On April 12, Donte Robinson and Rashon Nelson, two black men in their early 20s, headed to a Starbucks 18th and Spruce Streets for a business meeting. Nelson asked to use the bathroom. According to an incident report obtained by NPR, the store manager told police that Nelson and Robinson cursed at her after she told them the bathroom was for customers only. While they were waiting for a third person to show, the manager approached and asked if they wanted to buy water or start a drink order. After they declined, the manager then asked the men to leave, but they refused, according to the report.
What happened next sparked outrage and created an avalanche of news coverage. Shortly after speaking with Robinson and Nelson, the former manager called 911, telling a dispatcher that there were “two gentlemen” that were “refusing to make a purchase or leave.”
Less than a 30 minutes later, Robinson and Nelson were on their way to police headquarters for allegedly trespassing, according to a recording of the 911 call released by the Philadelphia Police Department.
A few days later, after cell phone footage of the arrest when viral, Starbucks announced the racial-bias training.
In the weeks since, Starbucks has apologized to Nelson and Robinson, its employees and customers, vowing in a letter penned by CEO Kevin Johnson to “learn from this and be better.” (Philadelphia Police Commissioner Richard Ross also apologized, telling reporters that it was wrong for him to have said that his officers “did not do anything wrong” during a Facebook Live video, even if what they did was legal.)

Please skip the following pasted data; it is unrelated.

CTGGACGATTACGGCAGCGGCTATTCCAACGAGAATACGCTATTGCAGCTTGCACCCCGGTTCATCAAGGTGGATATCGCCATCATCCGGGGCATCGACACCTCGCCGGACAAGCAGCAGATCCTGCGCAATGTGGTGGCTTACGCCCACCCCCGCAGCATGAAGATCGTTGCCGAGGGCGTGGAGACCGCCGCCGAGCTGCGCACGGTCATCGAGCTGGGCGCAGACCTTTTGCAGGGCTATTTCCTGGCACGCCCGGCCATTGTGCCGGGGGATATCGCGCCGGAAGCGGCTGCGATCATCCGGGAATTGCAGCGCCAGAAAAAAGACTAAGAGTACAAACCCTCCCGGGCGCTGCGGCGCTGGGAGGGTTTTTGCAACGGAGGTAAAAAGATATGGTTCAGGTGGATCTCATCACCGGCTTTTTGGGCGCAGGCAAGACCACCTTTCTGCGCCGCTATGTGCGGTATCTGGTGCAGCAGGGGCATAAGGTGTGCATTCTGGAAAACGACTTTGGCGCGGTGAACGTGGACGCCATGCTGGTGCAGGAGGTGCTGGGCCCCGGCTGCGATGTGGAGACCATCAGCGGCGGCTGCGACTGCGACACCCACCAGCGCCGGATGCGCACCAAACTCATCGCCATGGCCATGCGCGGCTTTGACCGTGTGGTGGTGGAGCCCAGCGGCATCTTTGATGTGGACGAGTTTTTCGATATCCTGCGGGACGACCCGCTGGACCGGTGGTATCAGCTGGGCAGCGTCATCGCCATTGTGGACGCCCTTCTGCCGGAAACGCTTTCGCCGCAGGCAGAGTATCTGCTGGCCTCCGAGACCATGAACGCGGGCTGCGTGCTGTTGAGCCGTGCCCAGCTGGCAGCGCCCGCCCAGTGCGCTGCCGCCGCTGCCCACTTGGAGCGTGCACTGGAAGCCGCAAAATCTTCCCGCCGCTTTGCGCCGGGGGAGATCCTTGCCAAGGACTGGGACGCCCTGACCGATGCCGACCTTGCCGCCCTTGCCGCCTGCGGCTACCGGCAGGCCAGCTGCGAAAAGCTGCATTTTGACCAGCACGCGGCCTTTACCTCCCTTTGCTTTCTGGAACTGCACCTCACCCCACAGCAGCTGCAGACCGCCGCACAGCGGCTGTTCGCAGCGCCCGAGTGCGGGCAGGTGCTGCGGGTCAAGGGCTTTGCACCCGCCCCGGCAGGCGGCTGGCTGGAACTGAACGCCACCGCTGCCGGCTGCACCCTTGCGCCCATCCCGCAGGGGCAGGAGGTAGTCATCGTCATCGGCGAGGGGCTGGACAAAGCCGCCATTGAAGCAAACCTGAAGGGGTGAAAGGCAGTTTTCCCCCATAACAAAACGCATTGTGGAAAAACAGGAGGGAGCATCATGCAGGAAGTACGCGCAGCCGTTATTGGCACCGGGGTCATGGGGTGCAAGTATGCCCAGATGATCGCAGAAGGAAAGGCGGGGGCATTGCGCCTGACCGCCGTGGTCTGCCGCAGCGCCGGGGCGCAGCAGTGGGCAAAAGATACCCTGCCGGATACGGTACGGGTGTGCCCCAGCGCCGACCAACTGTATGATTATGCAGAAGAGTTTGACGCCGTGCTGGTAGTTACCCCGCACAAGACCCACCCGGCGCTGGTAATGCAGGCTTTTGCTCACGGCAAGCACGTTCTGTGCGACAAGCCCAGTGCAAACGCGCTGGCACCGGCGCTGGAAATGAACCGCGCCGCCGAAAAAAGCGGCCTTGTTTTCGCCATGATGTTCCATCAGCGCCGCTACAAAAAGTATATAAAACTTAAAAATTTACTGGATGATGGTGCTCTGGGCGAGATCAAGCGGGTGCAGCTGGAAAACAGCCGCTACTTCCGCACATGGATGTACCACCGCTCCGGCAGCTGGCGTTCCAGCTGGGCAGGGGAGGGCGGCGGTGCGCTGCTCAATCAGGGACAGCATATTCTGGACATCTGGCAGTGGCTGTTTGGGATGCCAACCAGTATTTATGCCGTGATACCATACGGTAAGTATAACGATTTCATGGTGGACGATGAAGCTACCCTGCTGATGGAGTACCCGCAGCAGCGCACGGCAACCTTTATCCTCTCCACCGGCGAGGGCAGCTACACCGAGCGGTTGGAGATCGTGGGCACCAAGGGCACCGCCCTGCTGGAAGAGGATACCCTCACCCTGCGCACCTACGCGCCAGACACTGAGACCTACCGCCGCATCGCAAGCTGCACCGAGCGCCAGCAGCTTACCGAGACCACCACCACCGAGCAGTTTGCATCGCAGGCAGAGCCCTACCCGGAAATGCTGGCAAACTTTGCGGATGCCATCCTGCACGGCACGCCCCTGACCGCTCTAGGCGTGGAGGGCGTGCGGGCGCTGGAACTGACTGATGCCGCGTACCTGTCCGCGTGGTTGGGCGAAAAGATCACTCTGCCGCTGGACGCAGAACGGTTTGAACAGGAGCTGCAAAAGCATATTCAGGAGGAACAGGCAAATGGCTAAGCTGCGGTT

Starbucks also reached a financial settlement with Nelson and Robinson for an undisclosed amount, and changed its bathroom policy. In a nod to what happened to Nelson and Robinson, the company decided to make its restrooms available to everyone. They used to be just for customers, though store managers had a lot of discretion.
Gene, the former employee, hopes the company also changes a policy for calling 911.
Right now, there’s a set of circumstances – including a robbery, medical emergency, or gas leak – that triggers that call automatically. Anything outside of that – for example, if someone is panhandling or being verbally abusive – is where the decision becomes more subjective. Employees are instructed to try to talk to the customer who is being disruptive to see if they can get him or her to stop. If the customer won’t and the situation becomes unsafe, Starbucks says to call 911.
“Maybe this training will result in some employees speaking up louder against the policy itself of calling the police when there’s someone who they consider to be a threat and is also a person of color – like maybe they’ll think twice about it and decide not to follow this policy,” said Gene.
Starbucks declined requests for comment prior to Tuesday’s training.
Next month, McGhee and other advisors will hand Starbucks a report with recommendations and expectations they hope will serve as a “blueprint” for the company as it considers next steps, including what policies need to be reviewed.
“For the level of consciousness that we need to have in a society that is as diverse as we’re becoming, and has been as intentionally racist as it has been in the past and present, of course it’s going to take more than a day, but we have to start somewhere,” said McGhee.